While the aim was to recruit 210 across the 30 practices, initially 178 participants were recruited, who gave verbal consent to the general practitioner or practice nurse and were then contacted by a member of the research team. Twenty-one of these participants declined to proceed for various reasons including personal health (e.g. too ill to partake in the interview), and health of family member (e.g. nursing dying husband), while others were unable to keep appointments despite visits by the research team on more than two occasions. Advertisements were placed in a few local newspapers to increase the number of participants and an additional 12 participants were recruited using this approach. In total, 169 participants were recruited and interviewed in person for this study. Ethics approval for the study was granted by the Human Research Ethics committee of The University of Melbourne.

Materials

Additional questions and scales were included in the questionnaire battery to allow an exploration of the validity of the PIPP. These included demographic questions, some details concerning their health condition, and the EQ5D. The EQ5D, developed by the EuroQol Group [15] is a brief standardized, non-disease-specific instrument to measure physical, emotional and social functioning and well-being, and has been used extensively worldwide. It assesses five dimensions – mobility, self-care, usual activities, pain/discomfort, and anxiety/depression. Within each domain, there are three possible responses: 'no problems,' 'some problems,' and 'unable to perform.' These five dimensions of health are complemented by a 20-cm vertical visual analogue acale (EQ5D VAS) for the respondent to rate his or her health today from the 'best imaginable health state' set at 100 and 'worst imaginable health state' set at 0. The EQ5D was used with the permission of the EuroQoL Group.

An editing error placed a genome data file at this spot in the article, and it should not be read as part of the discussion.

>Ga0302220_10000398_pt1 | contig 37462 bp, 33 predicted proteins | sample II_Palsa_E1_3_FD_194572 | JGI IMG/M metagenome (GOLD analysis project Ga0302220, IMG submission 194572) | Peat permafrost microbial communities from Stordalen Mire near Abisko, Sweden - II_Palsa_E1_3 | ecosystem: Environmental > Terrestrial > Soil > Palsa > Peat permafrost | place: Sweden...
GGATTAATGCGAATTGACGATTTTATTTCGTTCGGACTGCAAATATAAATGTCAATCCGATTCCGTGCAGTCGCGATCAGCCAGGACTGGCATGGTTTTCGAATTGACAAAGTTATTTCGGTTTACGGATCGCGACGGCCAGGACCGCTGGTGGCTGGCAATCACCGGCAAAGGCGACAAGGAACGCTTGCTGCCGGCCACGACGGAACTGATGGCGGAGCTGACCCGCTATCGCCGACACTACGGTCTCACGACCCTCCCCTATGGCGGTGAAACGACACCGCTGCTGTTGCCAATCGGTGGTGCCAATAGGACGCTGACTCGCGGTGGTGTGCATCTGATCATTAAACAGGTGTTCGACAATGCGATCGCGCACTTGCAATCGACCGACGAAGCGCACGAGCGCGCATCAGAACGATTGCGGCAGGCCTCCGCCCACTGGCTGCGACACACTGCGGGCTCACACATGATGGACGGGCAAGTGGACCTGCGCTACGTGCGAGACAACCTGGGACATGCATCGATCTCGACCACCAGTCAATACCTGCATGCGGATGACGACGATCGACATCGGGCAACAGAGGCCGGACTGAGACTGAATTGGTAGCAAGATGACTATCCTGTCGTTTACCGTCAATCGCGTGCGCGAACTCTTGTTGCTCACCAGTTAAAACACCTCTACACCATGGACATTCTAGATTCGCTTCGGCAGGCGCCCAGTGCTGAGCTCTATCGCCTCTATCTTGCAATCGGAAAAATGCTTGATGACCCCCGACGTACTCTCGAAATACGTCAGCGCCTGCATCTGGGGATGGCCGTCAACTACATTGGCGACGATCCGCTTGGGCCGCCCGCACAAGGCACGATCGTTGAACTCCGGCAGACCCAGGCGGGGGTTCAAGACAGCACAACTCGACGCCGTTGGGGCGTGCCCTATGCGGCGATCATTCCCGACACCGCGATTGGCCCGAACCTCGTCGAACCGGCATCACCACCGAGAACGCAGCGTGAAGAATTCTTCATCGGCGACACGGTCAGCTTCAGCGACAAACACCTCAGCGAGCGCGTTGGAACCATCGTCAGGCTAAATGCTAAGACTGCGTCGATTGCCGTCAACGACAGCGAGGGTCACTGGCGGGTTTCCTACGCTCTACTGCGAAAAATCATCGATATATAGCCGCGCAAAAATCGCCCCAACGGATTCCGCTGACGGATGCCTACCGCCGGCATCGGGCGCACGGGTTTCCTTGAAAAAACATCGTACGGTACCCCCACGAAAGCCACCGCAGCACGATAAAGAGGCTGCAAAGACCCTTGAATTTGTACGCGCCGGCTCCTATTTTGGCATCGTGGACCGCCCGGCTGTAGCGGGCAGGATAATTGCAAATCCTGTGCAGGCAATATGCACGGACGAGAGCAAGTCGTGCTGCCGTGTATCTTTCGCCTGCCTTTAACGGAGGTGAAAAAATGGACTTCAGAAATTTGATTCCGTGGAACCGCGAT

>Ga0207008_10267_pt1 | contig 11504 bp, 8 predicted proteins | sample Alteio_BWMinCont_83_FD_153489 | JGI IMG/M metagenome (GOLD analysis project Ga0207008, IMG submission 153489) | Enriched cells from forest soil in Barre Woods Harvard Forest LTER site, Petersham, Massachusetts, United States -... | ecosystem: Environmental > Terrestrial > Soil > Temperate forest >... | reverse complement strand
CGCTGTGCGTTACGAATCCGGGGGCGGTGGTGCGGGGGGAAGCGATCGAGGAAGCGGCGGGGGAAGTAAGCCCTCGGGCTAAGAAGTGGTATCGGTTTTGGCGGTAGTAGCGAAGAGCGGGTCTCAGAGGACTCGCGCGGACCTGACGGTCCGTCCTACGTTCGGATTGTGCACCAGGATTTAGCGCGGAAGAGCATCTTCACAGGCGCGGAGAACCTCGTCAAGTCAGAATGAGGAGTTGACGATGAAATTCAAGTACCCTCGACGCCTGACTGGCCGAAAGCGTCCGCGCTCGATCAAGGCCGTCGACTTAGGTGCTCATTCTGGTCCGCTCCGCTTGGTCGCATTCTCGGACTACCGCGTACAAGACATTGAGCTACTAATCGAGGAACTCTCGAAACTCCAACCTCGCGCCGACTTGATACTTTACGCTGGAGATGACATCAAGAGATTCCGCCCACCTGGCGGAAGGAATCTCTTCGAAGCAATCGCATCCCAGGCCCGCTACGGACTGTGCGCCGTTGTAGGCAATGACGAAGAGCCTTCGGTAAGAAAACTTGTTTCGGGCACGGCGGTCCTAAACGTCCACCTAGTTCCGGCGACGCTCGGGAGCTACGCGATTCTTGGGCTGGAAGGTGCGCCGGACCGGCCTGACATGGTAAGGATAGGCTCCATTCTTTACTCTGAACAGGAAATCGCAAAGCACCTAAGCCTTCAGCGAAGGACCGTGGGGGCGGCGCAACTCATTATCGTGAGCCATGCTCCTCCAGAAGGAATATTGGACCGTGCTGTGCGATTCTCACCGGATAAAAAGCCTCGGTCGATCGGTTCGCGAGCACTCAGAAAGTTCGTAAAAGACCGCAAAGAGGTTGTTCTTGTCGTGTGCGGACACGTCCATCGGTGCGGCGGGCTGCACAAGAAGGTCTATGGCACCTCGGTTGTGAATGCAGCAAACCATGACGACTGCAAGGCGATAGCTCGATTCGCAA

Statistical analyses

The PIPP Impact and PIPP Distress responses were subjected to Rasch analysis using the RUMM2020 software [16] to assess the psychometric properties of each set of items. For each of the individual subscales, a series of analyses was undertaken to assess overall model fit, threshold ordering, item fit, person fit, and differential item functioning. Rasch calibrated subscale scores were then exported into SPSS Version 12 for further statistical analyses to assess the validity of the subscales. The construct validity of the subscales was assessed in relation to the corresponding component of the EQ5D which was included in the questionnaire booklet. Further details of the Rasch procedures undertaken are provided in the section to follow; a detailed description and illustration of the Rasch analysis procedures is provided in Pallant and Tennant [17].